Join in the energy debate at Talk Power

There just two weeks to go to Talk Power 2012, the must attend conference for energy buyers and managers hosted by EDF Energy. If you haven’t already booked your space, […]

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By Geoff Curran

There just two weeks to go to Talk Power 2012, the must attend conference for energy buyers and managers hosted by EDF Energy.

If you haven’t already booked your space, perhaps this will provide a little extra encouragement. It’s an interesting viewpoint on two ingredients necessary to meeting the UK’s energy challenges. And it’s from one of the eminent guest speakers at the conference.

David Clarke, Energy Technologies Institute CEO, says that collaboration and innovation are essential to addressing the UK’s energy and engineering challenges.

Energy is at the heart of our economy. The assured availability of affordable, sustainable energy is critical for delivering long-term development and growth. To achieve this, engineers and policy-makers are well aware that our energy system must be improved. Outdated infrastructure must be replaced and we have to think carefully about the balance of technologies that combine to best meet our overall demand.

As the cost of fuels and energy delivery continues to rise, the need for energy systems to be clean, secure and above all affordable for consumers, is more crucial than ever.  The far reaching changes needed to deliver the UK Government’s commitments to necessary reductions in greenhouse gas emissions by 2020 and 2050 presents a challenge that no individual or single company can address themselves.  In recent times there has perhaps never been such a strong need for us all to work better together to deliver effective energy solutions.

The Energy Technologies Institute (ETI) is a public-private partnership focused on the acceleration of the development of affordable, clean and secure technologies that will help the UK meet its 2050 climate change targets. The ETI is one such partnership at the forefront of addressing these challenges.
The ETI is identifying key risk areas and opportunities for the UK and then investing in technologies, systems development and demonstrations which will accelerate introduction of new technologies essential for bringing down energy system costs across power, heat, transport and infrastructure. The organisation has commissioned £136m of projects, with more in the pipeline. Recent initiatives include a £40m heavy duty vehicle efficiency programme and a £100m smart systems and heat programme, with Hitachi announced as the ETI’s first programme associate.

Almost every project is delivered by a consortium and supply-chain made up of multi-national companies to small enterprises, universities, research organisations and consultants.  These teams operate at the cutting edge of science, technology and engineering delivering new systems, technologies, processes and  consumer understanding.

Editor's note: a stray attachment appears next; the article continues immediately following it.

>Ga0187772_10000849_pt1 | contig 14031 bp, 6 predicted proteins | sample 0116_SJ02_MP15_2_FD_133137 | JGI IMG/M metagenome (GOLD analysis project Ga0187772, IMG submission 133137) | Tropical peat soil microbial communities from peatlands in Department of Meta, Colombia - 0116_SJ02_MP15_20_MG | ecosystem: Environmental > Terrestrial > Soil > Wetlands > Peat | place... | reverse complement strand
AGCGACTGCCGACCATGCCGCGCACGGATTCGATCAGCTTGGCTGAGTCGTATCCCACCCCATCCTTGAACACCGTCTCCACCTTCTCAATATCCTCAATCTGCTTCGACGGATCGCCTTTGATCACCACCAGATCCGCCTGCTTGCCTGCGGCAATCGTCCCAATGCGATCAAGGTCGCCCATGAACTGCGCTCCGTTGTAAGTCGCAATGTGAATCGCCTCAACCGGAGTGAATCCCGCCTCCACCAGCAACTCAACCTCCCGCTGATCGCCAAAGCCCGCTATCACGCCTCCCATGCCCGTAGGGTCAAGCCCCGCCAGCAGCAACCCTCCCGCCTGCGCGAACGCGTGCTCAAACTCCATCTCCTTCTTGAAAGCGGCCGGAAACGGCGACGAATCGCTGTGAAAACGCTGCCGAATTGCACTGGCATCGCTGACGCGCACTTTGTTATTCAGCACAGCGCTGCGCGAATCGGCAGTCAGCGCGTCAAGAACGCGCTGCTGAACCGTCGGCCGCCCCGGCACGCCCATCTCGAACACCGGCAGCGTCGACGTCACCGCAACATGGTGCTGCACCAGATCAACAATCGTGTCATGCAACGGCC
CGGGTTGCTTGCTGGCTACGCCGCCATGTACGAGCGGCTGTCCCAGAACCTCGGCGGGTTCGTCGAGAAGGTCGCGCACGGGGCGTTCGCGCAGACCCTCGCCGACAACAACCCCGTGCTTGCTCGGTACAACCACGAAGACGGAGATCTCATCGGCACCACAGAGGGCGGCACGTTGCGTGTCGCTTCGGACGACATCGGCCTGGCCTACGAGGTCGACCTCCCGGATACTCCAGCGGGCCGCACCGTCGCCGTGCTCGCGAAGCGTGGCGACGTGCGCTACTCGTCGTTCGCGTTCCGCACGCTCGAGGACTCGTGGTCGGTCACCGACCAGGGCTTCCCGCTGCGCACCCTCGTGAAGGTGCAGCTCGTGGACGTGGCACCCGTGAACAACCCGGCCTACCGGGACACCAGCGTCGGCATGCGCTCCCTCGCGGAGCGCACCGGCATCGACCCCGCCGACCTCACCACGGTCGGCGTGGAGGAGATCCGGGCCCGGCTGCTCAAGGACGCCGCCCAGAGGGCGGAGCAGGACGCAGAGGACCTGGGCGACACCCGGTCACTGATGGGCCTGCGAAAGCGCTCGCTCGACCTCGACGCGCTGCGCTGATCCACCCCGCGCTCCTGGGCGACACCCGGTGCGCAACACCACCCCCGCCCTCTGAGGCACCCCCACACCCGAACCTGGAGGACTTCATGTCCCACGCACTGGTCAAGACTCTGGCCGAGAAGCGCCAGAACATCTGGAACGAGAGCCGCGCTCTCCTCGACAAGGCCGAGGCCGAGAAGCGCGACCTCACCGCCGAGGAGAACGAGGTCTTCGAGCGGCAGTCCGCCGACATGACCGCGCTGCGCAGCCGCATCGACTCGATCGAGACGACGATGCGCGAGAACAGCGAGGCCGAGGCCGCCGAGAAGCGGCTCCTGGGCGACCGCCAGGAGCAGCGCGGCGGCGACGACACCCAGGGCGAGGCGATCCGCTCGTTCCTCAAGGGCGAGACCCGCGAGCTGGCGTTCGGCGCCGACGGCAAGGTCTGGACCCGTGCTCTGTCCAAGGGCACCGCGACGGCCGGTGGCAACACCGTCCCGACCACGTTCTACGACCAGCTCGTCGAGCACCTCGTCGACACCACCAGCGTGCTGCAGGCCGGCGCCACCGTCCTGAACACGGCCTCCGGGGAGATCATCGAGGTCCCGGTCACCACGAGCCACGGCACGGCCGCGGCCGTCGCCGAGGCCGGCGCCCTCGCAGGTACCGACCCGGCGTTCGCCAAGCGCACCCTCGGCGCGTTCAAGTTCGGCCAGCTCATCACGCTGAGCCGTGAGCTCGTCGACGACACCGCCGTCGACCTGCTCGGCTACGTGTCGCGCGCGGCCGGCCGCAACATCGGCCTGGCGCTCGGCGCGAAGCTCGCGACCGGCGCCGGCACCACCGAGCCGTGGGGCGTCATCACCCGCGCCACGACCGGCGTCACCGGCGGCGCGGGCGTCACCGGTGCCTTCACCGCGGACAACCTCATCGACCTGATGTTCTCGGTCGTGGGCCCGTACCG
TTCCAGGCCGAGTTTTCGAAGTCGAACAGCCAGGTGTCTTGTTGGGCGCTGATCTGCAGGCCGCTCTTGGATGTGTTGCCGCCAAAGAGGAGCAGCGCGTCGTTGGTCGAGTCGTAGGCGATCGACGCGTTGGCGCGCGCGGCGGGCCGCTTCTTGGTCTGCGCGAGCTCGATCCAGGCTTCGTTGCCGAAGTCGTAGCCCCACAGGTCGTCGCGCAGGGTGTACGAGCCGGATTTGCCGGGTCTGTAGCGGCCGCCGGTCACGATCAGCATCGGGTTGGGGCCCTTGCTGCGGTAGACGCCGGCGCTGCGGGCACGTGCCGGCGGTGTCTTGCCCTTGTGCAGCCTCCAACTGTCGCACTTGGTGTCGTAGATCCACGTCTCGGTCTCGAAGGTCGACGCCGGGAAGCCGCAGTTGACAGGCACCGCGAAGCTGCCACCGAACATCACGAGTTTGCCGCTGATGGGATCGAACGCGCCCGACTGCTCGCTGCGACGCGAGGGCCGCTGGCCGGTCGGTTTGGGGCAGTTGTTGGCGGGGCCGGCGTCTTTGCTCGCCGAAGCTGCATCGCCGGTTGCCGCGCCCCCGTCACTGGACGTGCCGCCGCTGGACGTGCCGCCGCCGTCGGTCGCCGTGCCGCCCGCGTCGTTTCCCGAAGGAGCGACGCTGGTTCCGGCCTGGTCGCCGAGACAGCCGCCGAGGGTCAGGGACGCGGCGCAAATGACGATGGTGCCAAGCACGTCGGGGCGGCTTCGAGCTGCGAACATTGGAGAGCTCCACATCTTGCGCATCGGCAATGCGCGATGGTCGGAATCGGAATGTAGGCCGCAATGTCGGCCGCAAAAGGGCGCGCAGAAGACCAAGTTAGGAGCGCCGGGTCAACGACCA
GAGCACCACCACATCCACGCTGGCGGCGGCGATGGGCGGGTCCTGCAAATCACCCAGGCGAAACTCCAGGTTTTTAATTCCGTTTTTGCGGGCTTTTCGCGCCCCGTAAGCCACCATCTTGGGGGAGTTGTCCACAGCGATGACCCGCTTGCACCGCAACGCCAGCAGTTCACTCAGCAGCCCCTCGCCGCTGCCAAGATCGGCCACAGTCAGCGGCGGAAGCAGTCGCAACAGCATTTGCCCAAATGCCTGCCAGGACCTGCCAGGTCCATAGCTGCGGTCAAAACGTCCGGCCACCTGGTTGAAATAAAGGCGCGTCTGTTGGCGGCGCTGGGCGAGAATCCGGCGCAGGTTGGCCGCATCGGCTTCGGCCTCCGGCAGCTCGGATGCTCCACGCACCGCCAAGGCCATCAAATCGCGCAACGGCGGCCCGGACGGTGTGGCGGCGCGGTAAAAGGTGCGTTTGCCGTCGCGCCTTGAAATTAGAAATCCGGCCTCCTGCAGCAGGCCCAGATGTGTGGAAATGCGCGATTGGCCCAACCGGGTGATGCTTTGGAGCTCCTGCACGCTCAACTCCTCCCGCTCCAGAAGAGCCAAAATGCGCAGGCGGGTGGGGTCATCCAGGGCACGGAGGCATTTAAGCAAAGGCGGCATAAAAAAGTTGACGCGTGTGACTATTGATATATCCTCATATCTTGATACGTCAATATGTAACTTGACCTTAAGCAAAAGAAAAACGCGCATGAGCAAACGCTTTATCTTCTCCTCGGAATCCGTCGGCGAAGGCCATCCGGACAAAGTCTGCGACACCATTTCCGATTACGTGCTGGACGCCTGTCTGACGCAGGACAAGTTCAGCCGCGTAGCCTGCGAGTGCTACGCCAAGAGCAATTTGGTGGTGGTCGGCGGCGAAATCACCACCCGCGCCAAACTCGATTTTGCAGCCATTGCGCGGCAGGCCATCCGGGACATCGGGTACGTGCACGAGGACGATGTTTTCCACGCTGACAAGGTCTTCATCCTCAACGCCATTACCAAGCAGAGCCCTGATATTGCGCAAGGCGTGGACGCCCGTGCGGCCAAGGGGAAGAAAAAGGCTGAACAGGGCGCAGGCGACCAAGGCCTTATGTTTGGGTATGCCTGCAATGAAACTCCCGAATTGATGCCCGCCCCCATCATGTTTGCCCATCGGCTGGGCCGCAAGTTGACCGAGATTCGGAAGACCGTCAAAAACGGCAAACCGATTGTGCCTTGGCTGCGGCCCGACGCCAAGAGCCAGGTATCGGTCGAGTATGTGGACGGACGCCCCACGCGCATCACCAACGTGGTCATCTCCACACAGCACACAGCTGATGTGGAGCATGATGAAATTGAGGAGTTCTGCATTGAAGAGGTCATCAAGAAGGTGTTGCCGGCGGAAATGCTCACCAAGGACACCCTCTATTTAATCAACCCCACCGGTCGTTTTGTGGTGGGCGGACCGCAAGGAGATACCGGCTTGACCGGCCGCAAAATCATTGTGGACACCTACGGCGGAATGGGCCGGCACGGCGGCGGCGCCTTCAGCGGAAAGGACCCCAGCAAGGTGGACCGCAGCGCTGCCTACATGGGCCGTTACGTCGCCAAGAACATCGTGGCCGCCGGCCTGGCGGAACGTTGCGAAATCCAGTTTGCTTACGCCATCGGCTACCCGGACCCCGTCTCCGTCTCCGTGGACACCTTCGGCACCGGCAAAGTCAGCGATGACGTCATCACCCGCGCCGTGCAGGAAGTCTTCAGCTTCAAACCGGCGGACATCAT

Taking a new technology from initial concept to market-ready product involves an iterative, non-linear process typically including laboratory research, prototyping, sub-scale demonstration, full scale demonstration, manufacturing scale-up and market rollout. But  successful innovation also requires the development of viable commercial businesses, creation of new markets and appropriate changes to the surrounding regulatory framework.

The ETI’s peer-reviewed in-house UK energy system model, the ETI’s Energy Systems Modelling Environment tool (ESME), highlights the technologies, supply-chains and cost implications of implementing engineering solutions to shift the UK towards meeting its 2050 climate change targets.

ESME creates a view on national energy system design options across power, heat, transport and infrastructure and demonstrates how these aspects, and the various technology options we could take within them, integrate together effectively.  It has currently identified the major issues for the UK power sector being in carbon capture and storage (CCS), bio energy, offshore renewables, energy efficiency and nuclear.  Each of these have risks which need to be understood and managed if they are to attract investors and industrial suppliers.

It’s an opportunity that will need new collaborations like the ETI to bring strategic planning, policy and technology development leaders together under one roof and new industry groupings of energy companies, information management groups and logistics managers implementing solutions such as wide-scale, low-cost district heating networks across our cities and homes fed by ‘waste’ heat from nearby power stations.

If you would like to see David at Talk Power, please click here to register.